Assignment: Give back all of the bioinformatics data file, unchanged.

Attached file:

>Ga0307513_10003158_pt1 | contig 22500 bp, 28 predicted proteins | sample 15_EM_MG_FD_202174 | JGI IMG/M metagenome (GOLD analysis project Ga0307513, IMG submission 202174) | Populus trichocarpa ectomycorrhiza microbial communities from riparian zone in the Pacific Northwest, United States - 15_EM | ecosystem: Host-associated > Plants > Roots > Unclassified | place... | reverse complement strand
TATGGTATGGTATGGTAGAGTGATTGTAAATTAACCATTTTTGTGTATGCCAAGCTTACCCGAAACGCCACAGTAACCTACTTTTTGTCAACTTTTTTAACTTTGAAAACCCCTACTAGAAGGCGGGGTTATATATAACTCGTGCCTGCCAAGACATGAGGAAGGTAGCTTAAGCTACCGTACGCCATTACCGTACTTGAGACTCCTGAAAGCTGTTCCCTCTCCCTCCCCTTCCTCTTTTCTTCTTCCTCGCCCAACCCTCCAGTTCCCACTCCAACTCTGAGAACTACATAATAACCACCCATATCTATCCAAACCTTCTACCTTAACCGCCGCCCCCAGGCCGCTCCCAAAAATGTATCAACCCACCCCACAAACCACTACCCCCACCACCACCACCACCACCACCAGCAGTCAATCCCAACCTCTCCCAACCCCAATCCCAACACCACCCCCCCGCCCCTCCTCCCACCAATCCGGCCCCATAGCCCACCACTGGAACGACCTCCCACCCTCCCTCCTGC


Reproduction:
>Ga0307513_10003158_pt1 | contig 22500 bp, 28 predicted proteins | sample 15_EM_MG_FD_202174 | JGI IMG/M metagenome (GOLD analysis project Ga0307513, IMG submission 202174) | Populus trichocarpa ectomycorrhiza microbial communities from riparian zone in the Pacific Northwest, United States - 15_EM | ecosystem: Host-associated > Plants > Roots > Unclassified | place... | reverse complement strand
TATGGTATGGTATGGTAGAGTGATTGTAAATTAACCATTTTTGTGTATGCCAAGCTTACCCGAAACGCCACAGTAACCTACTTTTTGTCAACTTTTTTAACTTTGAAAACCCCTACTAGAAGGCGGGGTTATATATAACTCGTGCCTGCCAAGACATGAGGAAGGTAGCTTAAGCTACCGTACGCCATTACCGTACTTGAGACTCCTGAAAGCTGTTCCCTCTCCCTCCCCTTCCTCTTTTCTTCTTCCTCGCCCAACCCTCCAGTTCCCACTCCAACTCTGAGAACTACATAATAACCACCCATATCTATCCAAACCTTCTACCTTAACCGCCGCCCCCAGGCCGCTCCCAAAAATGTATCAACCCACCCCACAAACCACTACCCCCACCACCACCACCACCACCACCAGCAGTCAATCCCAACCTCTCCCAACCCCAATCCCAACACCACCCCCCCGCCCCTCCTCCCACCAATCCGGCCCCATAGCCCACCACTGGAACGACCTCCCACCCTCCCTCCTGC